Canada Goldenrod

The leaves of this plant are alternate and get smaller as they reach the top, also there are leaves all throughout the plant which can be a big identifer for this plant because other goldenrods don’t resemble this. This goldenrod plays a signifigant role for pollonators because it is a great source of fall nectar (Good Oak-Canada Goldenrod).

 

 

 

 

 

 

 

 

 

Indian Hemp

The plant is very widespread throughout the United States in a wide range of environments. In some places it is considered a weed. The seeds are pretty small so they don’t need a lot of effort from any animals to help in fact they can just be taken by the wind over long distances (FEIS-Indian Hemp). So this plant could easily take over the area around it and even a completly different area. I think that is why this plant recieves a low CC score. It is common, and it can get out of control.

 

 

 

 

 

 

 

 

 

Paradise Apple

The tree produces apples that are red or yellow but are smaller than the usual apple about palm size. The tree is medium sized and the leaves are simple and entire and the tree flowers in April. The root bark of the tree can be used to help treat fevers, so not only do you get a snack but you can also get a kind of medicine from the tree (Plants for a Future-Paradise Apple).

 

 

 

 

 

 

 

 

 

 

 

Arrowwood Vibernum

This plant becomes a rather large shrub that can reach a height of up to 15 feet. The leaves are simple and entire but are a little jagged along the edges, the leaves are arranged opposite from each other. The plant gets it’s name from when the native americans used the shoots to make their arrows (Arbor Day Foundation-Arrowwood Viburnum).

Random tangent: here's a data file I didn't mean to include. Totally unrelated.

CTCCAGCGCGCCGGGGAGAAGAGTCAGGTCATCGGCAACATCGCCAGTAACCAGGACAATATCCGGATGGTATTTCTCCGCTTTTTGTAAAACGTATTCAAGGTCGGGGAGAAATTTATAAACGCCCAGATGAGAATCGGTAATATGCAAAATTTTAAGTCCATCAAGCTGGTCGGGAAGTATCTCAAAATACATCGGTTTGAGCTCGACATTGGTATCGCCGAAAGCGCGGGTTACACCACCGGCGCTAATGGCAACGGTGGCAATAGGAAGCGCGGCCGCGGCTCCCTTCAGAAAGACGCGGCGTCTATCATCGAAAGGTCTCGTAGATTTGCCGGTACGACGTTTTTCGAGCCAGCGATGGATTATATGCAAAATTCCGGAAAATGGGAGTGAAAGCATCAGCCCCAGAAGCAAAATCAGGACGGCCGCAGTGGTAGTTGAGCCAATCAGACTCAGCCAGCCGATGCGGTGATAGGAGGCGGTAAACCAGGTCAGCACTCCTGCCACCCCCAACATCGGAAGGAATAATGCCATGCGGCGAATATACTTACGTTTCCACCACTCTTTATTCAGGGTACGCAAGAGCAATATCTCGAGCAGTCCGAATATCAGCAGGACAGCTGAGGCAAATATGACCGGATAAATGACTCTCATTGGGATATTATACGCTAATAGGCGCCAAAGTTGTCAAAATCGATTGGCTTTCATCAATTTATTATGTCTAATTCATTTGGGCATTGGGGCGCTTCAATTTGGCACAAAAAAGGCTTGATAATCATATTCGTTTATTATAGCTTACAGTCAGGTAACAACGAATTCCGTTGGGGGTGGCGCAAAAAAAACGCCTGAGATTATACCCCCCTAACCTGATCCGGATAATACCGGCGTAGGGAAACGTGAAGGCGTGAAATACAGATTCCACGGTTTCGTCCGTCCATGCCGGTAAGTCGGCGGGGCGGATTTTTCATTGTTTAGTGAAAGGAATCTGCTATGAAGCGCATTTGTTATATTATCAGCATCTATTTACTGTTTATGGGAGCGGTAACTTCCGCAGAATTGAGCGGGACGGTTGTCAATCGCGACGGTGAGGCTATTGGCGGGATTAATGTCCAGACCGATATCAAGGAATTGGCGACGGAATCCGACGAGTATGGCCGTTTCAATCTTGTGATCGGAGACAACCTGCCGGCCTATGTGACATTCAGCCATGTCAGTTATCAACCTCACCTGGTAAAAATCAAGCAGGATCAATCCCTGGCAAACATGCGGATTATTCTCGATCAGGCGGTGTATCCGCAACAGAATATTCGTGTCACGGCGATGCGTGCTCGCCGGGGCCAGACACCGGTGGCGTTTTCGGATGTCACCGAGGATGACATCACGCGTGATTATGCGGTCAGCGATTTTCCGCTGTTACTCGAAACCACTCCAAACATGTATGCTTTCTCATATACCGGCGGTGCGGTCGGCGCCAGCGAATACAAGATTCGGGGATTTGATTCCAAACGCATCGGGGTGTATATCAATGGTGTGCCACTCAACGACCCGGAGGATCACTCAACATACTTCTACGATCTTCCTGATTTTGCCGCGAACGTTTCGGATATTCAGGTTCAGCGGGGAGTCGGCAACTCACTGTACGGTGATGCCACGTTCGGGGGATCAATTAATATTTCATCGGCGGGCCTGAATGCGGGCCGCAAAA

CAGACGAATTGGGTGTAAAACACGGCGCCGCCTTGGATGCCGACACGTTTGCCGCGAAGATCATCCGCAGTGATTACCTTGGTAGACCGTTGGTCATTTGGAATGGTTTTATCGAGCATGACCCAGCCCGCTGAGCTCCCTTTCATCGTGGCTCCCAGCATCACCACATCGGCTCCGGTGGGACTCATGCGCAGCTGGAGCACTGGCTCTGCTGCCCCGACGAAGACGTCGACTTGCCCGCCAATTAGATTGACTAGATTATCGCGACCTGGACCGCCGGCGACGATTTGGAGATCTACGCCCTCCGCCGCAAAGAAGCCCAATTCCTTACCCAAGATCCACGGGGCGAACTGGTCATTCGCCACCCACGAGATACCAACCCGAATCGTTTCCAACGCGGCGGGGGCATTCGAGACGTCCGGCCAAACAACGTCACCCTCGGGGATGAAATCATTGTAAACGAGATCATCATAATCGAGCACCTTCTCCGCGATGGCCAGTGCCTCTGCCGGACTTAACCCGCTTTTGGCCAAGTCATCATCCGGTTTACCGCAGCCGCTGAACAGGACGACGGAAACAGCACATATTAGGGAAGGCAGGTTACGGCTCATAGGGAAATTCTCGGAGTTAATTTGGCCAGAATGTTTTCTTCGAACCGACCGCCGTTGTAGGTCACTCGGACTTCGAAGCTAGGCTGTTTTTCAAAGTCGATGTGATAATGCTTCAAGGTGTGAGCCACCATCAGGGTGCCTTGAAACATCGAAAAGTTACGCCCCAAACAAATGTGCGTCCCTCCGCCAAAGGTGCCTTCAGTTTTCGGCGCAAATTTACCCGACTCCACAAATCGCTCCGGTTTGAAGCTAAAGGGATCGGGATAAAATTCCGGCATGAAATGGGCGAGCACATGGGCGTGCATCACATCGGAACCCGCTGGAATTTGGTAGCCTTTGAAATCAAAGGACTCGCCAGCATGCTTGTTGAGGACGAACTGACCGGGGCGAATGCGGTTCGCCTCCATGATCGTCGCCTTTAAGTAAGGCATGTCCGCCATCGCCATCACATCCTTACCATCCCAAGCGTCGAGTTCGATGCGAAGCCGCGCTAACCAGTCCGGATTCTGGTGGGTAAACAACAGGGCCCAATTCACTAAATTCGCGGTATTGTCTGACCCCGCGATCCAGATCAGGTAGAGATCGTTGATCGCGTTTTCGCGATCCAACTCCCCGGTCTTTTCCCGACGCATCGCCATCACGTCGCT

Invasive Plants

 

 

Amur Honeysuckle

You can identify amur honeysuckle by the hollow pith, it is pretty large, the leaves are arranged opposite from each other, and they are oval shaped with a little tail at the end. The reason the the amur honeysuckle is so widespread throughout Ohio is because the birds and deer like it a lot and spread the seeds wherever they go.

 

 

 

 

 

 

 

 

Soil Specific Plants

 

Hop Hornbeam

Hop Hornbeam can be found in areas that have sandstone substrate and are more alkine. Emily Traphagen Park is located in the middle of Ohio which is part of the area that was gone over by the glacier to reveal the sandstone. So I would agree with Jane Forsyth that this tree occurs in sandstone substrates.

 

 

 

 

 

 

 

 

Sedges

Forsyth mentions that sedges are one of the herbs that occur in sandstone environments, seeing that I was able to find a sedge in such an environment I would agree with her.

 

 

 

 

 

 

 

 

 

 

Blue Ash

I was not able to find blue ash at Emily Traphagen Park but this is one of the pictures that I took on our field trip to Battelle Darby Metro Park. The park is also located in an environment that is made up of sandstone substrate so I would agree with Forsyth that blue ash occurs in sandstone substrate.

 

 

 

 

 

 

 

Sweet Buckeye

I was not able to find this tree at my site but I saw this buckeye tree also at Battelle Darby Metro Park which like I mentioned is a sandstone area and Forsyth states that it is a tree that occurs in lime sites but I would disagree with her with this tree because I found it in a sandstone area. The only reason I could think that the tree is where it is is perhaps because it was planted there on purpose.